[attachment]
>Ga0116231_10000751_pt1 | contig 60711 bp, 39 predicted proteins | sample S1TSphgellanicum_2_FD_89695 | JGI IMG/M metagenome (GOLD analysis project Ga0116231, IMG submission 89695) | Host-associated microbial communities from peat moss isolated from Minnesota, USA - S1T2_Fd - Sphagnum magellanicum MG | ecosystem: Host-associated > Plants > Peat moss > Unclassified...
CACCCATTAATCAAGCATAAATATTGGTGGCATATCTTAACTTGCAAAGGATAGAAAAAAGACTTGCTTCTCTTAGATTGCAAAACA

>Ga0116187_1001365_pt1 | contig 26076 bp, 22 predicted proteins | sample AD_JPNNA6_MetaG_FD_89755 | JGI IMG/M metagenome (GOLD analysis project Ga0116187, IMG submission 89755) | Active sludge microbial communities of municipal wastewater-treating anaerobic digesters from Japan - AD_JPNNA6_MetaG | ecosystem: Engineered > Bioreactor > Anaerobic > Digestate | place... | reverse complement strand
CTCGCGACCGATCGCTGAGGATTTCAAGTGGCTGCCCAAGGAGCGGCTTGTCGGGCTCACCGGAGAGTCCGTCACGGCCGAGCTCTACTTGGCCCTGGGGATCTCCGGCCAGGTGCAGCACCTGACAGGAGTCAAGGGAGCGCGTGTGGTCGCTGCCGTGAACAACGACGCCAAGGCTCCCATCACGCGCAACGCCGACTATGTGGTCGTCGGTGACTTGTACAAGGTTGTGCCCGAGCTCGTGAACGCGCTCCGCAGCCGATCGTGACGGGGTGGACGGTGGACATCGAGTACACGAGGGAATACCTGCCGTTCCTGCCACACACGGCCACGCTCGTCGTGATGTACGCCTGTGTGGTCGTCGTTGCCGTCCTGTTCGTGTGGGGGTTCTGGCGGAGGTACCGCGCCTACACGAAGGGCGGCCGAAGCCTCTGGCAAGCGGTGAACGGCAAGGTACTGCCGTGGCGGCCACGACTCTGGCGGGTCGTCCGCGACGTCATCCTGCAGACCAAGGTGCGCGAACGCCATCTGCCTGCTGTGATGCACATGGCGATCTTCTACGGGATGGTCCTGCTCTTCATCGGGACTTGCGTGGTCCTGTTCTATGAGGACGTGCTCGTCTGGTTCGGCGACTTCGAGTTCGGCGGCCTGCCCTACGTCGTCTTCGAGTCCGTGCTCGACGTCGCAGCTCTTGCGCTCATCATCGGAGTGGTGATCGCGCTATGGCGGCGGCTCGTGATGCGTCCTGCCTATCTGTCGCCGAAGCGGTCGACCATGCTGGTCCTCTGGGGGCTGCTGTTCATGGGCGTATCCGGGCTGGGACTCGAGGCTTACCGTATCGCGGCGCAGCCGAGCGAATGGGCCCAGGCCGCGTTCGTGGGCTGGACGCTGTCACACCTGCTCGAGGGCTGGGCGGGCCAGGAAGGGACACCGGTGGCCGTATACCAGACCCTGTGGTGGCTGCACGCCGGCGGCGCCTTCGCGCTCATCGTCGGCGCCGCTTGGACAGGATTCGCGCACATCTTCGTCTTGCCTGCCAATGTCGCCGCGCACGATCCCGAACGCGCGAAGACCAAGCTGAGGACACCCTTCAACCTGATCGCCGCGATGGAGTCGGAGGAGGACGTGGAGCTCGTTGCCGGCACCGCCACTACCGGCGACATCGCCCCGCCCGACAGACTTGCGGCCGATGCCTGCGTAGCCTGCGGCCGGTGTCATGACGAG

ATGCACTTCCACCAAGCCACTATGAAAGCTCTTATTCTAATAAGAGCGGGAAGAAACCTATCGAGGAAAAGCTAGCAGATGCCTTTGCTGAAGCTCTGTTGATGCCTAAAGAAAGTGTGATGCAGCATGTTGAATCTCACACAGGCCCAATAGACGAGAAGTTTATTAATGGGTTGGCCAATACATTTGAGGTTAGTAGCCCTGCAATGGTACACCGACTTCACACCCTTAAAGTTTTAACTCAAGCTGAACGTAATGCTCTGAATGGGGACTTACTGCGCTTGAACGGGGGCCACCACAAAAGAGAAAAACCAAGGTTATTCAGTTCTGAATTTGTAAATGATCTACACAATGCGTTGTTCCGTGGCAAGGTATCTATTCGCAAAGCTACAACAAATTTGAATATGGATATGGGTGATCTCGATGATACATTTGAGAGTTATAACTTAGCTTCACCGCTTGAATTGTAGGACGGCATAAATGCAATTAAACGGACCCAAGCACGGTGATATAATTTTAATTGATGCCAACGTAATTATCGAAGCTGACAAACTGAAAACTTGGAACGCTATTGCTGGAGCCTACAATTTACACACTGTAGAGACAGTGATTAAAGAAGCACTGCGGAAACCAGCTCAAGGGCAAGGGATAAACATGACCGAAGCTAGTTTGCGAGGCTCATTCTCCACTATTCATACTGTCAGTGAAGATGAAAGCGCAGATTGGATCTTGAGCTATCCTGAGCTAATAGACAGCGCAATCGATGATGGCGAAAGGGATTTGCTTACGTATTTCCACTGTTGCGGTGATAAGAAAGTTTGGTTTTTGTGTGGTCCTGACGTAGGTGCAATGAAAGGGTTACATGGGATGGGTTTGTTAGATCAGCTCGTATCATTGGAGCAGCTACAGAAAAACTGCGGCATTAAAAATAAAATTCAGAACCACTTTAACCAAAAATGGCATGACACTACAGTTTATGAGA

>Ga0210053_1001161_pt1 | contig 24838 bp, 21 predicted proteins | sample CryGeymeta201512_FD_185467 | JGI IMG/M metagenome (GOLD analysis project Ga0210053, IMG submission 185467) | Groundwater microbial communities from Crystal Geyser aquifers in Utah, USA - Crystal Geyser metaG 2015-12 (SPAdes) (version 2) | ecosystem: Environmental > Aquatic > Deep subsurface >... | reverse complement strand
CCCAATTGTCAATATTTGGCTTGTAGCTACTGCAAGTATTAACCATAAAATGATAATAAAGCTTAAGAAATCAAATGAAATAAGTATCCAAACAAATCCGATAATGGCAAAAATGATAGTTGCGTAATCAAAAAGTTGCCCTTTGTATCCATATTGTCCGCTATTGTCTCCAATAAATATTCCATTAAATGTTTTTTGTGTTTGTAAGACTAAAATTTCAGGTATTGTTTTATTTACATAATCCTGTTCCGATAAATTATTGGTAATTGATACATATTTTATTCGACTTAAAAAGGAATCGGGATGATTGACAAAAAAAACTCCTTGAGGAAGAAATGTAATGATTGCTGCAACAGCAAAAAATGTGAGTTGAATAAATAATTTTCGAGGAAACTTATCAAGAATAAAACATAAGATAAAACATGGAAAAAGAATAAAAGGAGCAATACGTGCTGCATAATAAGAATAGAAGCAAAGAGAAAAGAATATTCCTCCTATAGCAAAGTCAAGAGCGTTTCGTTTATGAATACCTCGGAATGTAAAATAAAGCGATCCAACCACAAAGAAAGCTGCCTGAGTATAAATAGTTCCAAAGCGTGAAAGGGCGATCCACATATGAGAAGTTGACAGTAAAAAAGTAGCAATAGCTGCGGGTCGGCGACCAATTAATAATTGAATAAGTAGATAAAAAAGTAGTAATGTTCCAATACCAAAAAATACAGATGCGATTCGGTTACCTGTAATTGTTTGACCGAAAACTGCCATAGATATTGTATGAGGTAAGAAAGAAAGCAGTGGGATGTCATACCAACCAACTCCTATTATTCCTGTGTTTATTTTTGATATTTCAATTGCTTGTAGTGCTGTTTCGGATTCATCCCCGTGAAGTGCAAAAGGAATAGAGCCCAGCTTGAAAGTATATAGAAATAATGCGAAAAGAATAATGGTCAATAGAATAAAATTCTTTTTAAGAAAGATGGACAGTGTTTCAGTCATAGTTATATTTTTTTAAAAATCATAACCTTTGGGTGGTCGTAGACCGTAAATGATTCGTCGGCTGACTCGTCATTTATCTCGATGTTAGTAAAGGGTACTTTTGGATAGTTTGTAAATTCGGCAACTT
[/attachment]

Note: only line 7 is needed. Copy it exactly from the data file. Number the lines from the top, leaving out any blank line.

CCCAATTGTCAATATTTGGCTTGTAGCTACTGCAAGTATTAACCATAAAATGATAATAAAGCTTAAGAAATCAAATGAAATAAGTATCCAAACAAATCCGATAATGGCAAAAATGATAGTTGCGTAATCAAAAAGTTGCCCTTTGTATCCATATTGTCCGCTATTGTCTCCAATAAATATTCCATTAAATGTTTTTTGTGTTTGTAAGACTAAAATTTCAGGTATTGTTTTATTTACATAATCCTGTTCCGATAAATTATTGGTAATTGATACATATTTTATTCGACTTAAAAAGGAATCGGGATGATTGACAAAAAAAACTCCTTGAGGAAGAAATGTAATGATTGCTGCAACAGCAAAAAATGTGAGTTGAATAAATAATTTTCGAGGAAACTTATCAAGAATAAAACATAAGATAAAACATGGAAAAAGAATAAAAGGAGCAATACGTGCTGCATAATAAGAATAGAAGCAAAGAGAAAAGAATATTCCTCCTATAGCAAAGTCAAGAGCGTTTCGTTTATGAATACCTCGGAATGTAAAATAAAGCGATCCAACCACAAAGAAAGCTGCCTGAGTATAAATAGTTCCAAAGCGTGAAAGGGCGATCCACATATGAGAAGTTGACAGTAAAAAAGTAGCAATAGCTGCGGGTCGGCGACCAATTAATAATTGAATAAGTAGATAAAAAAGTAGTAATGTTCCAATACCAAAAAATACAGATGCGATTCGGTTACCTGTAATTGTTTGACCGAAAACTGCCATAGATATTGTATGAGGTAAGAAAGAAAGCAGTGGGATGTCATACCAACCAACTCCTATTATTCCTGTGTTTATTTTTGATATTTCAATTGCTTGTAGTGCTGTTTCGGATTCATCCCCGTGAAGTGCAAAAGGAATAGAGCCCAGCTTGAAAGTATATAGAAATAATGCGAAAAGAATAATGGTCAATAGAATAAAATTCTTTTTAAGAAAGATGGACAGTGTTTCAGTCATAGTTATATTTTTTTAAAAATCATAACCTTTGGGTGGTCGTAGACCGTAAATGATTCGTCGGCTGACTCGTCATTTATCTCGATGTTAGTAAAGGGTACTTTTGGATAGTTTGTAAATTCGGCAACTT